I had a horrible cough in January 2011 that took 3 months to disappear – something that had never happened to me before. Naturally I did not smoke during that time.
Post April, the desire to smoke vanished in me.
I tried to smoke one cigarette in July 2011 (out of curiosity) and after 1-2 drags began to feel nauseous. I threw the cigarette away and washed my hands vigorously.
What I realized that moment was that the deep breathing and meditation had created a replusion in my body towards smoking.
I haven’t smoked a ciggy since July 2011…
I had my first alcoholic drink – an Orange ‘Breezer’ in London with a very good friend – Jay Zaveri in a beautiful pub on Edgware Road – London.
Yeah, imagine a ‘breezer’ in an English Pub being drunk by a fully grown up man 🙂
Since then I’ve had a soft corner for alcohol – it made me ‘happy’ (like it does to everyone else). In fact wine gave a completely new dimension to my palate and senses. Everything about wine intrigued me so much, that I ended up doing 2+ wine tasting courses!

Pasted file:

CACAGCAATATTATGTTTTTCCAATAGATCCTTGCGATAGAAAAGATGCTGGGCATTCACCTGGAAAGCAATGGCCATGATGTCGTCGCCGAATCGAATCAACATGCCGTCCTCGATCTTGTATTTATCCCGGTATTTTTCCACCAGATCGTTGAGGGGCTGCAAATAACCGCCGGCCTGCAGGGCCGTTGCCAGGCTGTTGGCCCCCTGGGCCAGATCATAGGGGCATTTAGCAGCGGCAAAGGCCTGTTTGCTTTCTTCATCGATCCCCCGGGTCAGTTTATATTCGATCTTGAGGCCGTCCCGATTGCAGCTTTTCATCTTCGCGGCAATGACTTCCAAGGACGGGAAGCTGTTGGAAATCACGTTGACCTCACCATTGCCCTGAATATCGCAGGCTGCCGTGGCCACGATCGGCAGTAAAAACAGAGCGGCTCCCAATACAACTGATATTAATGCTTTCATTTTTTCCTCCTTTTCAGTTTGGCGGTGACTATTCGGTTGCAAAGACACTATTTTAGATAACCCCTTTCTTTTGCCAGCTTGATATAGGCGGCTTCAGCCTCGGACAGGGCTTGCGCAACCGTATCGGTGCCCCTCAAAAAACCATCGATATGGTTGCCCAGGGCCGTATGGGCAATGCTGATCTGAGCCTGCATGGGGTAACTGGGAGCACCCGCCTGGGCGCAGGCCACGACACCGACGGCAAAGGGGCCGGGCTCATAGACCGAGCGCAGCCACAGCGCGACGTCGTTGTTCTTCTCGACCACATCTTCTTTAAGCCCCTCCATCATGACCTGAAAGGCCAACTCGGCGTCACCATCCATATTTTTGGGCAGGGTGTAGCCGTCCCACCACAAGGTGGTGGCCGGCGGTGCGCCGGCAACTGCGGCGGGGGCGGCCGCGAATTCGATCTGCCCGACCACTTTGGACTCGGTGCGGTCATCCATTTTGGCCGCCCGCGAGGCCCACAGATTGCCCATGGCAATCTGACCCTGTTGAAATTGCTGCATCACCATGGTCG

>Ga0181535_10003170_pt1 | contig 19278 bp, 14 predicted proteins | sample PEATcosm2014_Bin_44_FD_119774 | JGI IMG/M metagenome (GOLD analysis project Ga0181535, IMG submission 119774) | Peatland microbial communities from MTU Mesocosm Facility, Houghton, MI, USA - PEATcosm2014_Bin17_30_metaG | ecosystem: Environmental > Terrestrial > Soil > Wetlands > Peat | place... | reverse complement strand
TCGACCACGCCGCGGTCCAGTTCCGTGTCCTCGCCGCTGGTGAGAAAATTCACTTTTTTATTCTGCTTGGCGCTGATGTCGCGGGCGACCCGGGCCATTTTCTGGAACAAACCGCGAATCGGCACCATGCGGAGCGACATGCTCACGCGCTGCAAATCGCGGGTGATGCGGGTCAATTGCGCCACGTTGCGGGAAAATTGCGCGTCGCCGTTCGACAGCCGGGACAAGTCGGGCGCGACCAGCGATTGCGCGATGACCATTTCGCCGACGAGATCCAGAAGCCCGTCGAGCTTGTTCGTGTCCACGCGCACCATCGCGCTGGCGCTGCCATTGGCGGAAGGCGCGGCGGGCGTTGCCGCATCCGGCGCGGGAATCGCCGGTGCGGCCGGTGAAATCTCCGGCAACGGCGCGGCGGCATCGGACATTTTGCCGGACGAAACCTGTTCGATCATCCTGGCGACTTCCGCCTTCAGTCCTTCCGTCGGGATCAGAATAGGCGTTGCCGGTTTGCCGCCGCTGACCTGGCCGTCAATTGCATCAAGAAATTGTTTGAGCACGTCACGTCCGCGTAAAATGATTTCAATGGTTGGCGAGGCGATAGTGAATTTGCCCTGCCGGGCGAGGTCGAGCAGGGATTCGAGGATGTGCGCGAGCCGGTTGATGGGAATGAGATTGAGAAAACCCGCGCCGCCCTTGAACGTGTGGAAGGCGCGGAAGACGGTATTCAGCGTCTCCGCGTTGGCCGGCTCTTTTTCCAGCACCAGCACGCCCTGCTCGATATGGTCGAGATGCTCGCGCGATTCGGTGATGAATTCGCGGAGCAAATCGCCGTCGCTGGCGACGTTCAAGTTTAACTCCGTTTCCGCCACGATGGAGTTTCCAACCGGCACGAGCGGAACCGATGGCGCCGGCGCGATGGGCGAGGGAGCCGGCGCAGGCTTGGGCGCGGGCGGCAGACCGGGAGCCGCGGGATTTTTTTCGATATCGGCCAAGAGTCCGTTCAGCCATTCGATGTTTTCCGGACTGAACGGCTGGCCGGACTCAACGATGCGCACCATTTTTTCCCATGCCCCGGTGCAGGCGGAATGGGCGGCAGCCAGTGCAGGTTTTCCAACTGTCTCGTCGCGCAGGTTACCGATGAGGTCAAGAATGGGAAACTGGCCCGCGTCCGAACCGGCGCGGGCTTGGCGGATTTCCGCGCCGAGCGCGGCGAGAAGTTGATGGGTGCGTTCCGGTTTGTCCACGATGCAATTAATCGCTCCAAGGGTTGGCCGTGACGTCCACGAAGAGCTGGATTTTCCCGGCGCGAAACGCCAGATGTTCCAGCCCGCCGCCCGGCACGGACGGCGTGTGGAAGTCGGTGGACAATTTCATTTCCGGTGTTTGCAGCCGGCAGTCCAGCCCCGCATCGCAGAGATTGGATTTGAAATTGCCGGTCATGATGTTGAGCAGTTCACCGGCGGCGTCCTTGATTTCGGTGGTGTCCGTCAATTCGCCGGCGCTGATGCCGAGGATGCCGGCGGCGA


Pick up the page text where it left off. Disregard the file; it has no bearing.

In the past 5 years, I became increasingly fond of Single Malts and Whiskeys (Ballantine 17 being my all time favorite).
Around the time smoking left me, drinking still stayed and I enjoyed its company.
In November 2011, my wife and I visited Babaji’s cave in the Himalayas.
The trip was organized by Ananda Sangha and was lead by Daya Taylor (pictured below) and her husband Keshav Taylor.
The trip was magical and had a huge spiritual impact on us – see the facebook album here of the trip.
For about a month after I came back, I did not feel like drinking at all.
I resumed drinking somewhere in December 2011 and for the first time I started feeling a bit uneasy if I had 2 large drinks. (I could never drink more than three large pegs anyway!!)
My symptoms were extreme drowsiness at night (say 11-11:30pm) and then I would wake up around 3-4am and not be able to go back to sleep.
This would leave me groggy and ruin my entire day.
I just shrugged it off as ‘you gotta respect age and alcohol’ and continued merrily indulging in my weekend 7pm ritual and the occasional mid week celebrations.
Each time I was to fly out of India I would always book my 2 bottles of Ballantine 17 at the Mumbai airport before catching my flight (Mumbai Duty Free has a provision).